The long-term solution to the socio-economic development malaise in Liberia is a dedicated source of development funding for local development enshrined in law. A sustainable source of funding for local development will empower the people in the various counties to undertake development initiatives of their choosing. The government should provide a permanent source of funding for the counties. In view of the absence of a sustainable source of development funding for Liberia’s political sub-divisions, I propose that President Sirleaf’s government introduce a bill that will provide a permanent source of funding for local government socio-economic development as the first step toward economic empowerment in Liberia. The act should provide for the transfer of twenty-five percent of the revenue collected by and through the Ministry of Finance to each county for socio-economic development purposes identified by each county of Liberia effective fiscal year 2008. The two-year waiting period is necessary to allow the government to put in place the safeguards necessary for the counties to effectively and efficiently manage the resources allotted to them. The bill should be known as the Revenue Transfer Act. The Bill should read in part as follows:

`For fiscal year 2008 and each fiscal year thereafter, 25 percent of the revenue collected by and through the Ministry of Finance shall be transferred to the counties of Liberia under this chapter for socio-economic development to be identified by the citizens of the county. The Minister of Finance, or Designee out of amounts in the Treasury shall transfer to each county on the second Monday of the preceding quarter in accounts established by each county in a reputable domestic commercial bank for appropriation, for obligation or expenditure in accordance with this chapter.'

(1) Equitable Distribution- The distribution of funds to each county shall be based on the population of each county and other consideration to be identified by the national legislature.

(2) Accountability-The Auditor General of the Republic of Liberia or a reputable national accounting firm shall perform financial and operational audits of each county development fund receipts and disbursements, and submit said audit to the National Legislature at most 120 days after the close of the fiscal year.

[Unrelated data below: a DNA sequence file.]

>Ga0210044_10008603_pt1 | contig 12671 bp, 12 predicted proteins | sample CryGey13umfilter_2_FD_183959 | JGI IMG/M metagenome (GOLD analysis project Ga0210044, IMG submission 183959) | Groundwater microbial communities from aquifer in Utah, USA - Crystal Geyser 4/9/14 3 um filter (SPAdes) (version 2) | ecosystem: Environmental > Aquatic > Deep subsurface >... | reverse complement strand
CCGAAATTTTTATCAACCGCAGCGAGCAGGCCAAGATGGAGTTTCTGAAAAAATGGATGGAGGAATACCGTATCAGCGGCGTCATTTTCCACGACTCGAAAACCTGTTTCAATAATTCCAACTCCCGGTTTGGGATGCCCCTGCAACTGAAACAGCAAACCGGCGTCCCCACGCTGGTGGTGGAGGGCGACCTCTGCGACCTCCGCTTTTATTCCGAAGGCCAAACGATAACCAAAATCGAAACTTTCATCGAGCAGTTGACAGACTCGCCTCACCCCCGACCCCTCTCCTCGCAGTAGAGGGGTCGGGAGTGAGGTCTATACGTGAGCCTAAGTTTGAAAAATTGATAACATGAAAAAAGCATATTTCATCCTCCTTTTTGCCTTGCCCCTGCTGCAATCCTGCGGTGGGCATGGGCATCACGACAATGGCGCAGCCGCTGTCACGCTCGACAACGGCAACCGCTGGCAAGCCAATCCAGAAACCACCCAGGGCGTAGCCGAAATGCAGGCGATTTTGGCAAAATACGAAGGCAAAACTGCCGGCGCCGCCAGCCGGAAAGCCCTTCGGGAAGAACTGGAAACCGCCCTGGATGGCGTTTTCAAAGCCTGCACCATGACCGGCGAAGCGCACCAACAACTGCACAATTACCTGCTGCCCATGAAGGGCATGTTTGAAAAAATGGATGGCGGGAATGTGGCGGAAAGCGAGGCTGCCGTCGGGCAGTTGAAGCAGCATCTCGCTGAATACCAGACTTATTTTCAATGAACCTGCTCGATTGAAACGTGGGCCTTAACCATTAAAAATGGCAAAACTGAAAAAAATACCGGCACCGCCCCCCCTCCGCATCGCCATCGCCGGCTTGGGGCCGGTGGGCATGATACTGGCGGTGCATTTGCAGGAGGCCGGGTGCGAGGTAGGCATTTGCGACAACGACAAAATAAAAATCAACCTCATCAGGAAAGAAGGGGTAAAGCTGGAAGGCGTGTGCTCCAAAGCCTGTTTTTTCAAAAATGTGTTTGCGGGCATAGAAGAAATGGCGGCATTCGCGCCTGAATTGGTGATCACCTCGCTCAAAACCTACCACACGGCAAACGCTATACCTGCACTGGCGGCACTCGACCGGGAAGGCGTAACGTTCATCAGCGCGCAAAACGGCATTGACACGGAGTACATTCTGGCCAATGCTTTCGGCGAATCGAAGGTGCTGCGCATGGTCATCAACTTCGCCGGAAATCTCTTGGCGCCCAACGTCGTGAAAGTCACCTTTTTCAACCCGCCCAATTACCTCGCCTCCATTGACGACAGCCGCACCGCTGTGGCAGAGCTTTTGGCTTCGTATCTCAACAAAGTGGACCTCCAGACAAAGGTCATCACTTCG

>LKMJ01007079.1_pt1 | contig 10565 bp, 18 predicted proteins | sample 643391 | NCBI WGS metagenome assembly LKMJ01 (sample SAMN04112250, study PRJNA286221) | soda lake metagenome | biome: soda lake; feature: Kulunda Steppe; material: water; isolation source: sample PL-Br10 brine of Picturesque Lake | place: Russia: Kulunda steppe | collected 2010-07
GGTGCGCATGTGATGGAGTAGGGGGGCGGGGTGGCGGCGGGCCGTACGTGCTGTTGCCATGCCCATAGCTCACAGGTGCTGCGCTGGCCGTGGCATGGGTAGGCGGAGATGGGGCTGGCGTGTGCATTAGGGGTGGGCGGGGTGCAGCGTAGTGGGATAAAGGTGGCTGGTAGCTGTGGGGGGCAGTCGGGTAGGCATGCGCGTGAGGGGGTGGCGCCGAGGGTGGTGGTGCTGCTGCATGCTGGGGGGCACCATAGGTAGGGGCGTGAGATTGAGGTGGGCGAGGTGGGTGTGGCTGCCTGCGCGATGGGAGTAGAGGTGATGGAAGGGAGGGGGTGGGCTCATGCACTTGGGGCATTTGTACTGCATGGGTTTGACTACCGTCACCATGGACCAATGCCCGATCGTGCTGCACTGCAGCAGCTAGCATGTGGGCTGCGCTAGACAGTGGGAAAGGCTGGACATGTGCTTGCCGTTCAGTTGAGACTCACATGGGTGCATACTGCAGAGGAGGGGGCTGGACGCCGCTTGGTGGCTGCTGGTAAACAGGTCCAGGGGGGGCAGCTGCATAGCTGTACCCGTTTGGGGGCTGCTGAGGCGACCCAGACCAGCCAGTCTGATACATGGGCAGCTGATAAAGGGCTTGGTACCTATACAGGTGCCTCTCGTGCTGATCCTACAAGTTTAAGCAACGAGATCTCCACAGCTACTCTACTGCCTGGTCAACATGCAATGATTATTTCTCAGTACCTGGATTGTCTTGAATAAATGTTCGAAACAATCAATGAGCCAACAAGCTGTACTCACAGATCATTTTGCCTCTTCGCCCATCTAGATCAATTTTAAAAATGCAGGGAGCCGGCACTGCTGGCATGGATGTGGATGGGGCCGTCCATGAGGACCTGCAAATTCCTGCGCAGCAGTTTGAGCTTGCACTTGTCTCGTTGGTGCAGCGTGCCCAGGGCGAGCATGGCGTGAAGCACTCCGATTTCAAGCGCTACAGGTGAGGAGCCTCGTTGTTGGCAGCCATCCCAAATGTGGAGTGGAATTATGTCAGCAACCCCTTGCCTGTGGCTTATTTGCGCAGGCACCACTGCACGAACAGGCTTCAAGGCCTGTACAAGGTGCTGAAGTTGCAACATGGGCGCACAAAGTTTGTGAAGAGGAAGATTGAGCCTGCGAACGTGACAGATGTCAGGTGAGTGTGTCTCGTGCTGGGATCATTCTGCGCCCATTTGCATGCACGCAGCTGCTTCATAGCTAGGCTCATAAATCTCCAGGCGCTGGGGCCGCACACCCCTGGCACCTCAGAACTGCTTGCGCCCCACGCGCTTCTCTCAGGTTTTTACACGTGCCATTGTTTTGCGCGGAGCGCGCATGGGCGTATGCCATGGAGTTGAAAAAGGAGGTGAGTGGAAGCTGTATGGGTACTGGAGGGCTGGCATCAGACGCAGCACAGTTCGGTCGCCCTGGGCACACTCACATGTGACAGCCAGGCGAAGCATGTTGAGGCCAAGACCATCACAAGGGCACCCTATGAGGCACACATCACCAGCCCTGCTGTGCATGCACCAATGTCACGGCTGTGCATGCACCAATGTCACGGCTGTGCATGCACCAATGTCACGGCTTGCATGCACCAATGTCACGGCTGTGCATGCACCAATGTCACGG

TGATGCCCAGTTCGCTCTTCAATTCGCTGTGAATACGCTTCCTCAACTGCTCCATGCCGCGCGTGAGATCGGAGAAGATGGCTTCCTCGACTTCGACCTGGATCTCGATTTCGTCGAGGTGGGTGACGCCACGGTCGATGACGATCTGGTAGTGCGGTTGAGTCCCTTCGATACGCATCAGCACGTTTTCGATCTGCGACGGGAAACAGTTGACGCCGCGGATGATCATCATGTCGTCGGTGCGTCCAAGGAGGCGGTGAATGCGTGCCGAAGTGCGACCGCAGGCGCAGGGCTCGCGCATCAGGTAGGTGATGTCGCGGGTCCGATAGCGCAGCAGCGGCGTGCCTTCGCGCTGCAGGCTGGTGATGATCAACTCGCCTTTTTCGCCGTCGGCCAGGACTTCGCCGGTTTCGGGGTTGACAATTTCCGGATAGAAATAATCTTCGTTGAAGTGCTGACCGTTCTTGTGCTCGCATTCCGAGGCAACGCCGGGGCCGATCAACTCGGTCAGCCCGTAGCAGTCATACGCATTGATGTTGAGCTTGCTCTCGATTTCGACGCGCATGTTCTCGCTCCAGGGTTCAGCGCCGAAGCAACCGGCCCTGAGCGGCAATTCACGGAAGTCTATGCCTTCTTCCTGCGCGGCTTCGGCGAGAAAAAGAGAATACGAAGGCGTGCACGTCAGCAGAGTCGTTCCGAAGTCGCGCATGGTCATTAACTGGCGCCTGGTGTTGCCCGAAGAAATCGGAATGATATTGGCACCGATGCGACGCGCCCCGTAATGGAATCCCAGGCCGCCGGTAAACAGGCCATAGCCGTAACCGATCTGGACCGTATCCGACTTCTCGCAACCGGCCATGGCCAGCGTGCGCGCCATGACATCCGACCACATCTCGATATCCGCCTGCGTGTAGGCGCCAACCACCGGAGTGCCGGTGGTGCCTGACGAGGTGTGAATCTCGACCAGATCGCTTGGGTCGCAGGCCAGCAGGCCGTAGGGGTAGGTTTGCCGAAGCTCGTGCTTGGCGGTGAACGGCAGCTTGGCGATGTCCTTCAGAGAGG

(3) Management – Each county shall establish a Development Council that shall comprise representatives (not members of the legislature) of each county district, representative of civil society groups in each county, and headed by the Assistant Superintendent for Development to approve the distribution of funds to the various approved development projects. The Council shall meet twice a year for the purpose of this act or upon the concurrence of two-third majority of the council members. '

In conclusion, the introduction of the proposed act by President Sirleaf to the national legislature, its subsequent passage and implementation will provide an equitable redistribution of the resources of Liberia. Competent Liberians who are original thinkers, and development oriented may be attracted to the position of superintendent and the various county positions if a permanent source of funding is provided for the counties. Importantly, decisions about education, healthcare delivery system, sanitation, secondary roads, among others will be made at the local level. This may allow the national government to concentrate on major national development initiatives such as the development of a national road network, national electricity grid, the modernization of national seaport and airport systems, etc. The act will also fulfill President Sirleaf’s pledged during the presidential campaign to empower the Liberian people, and equitably redistribute the resources of Liberia to meet the balanced socio-economic development needs of the Liberian people.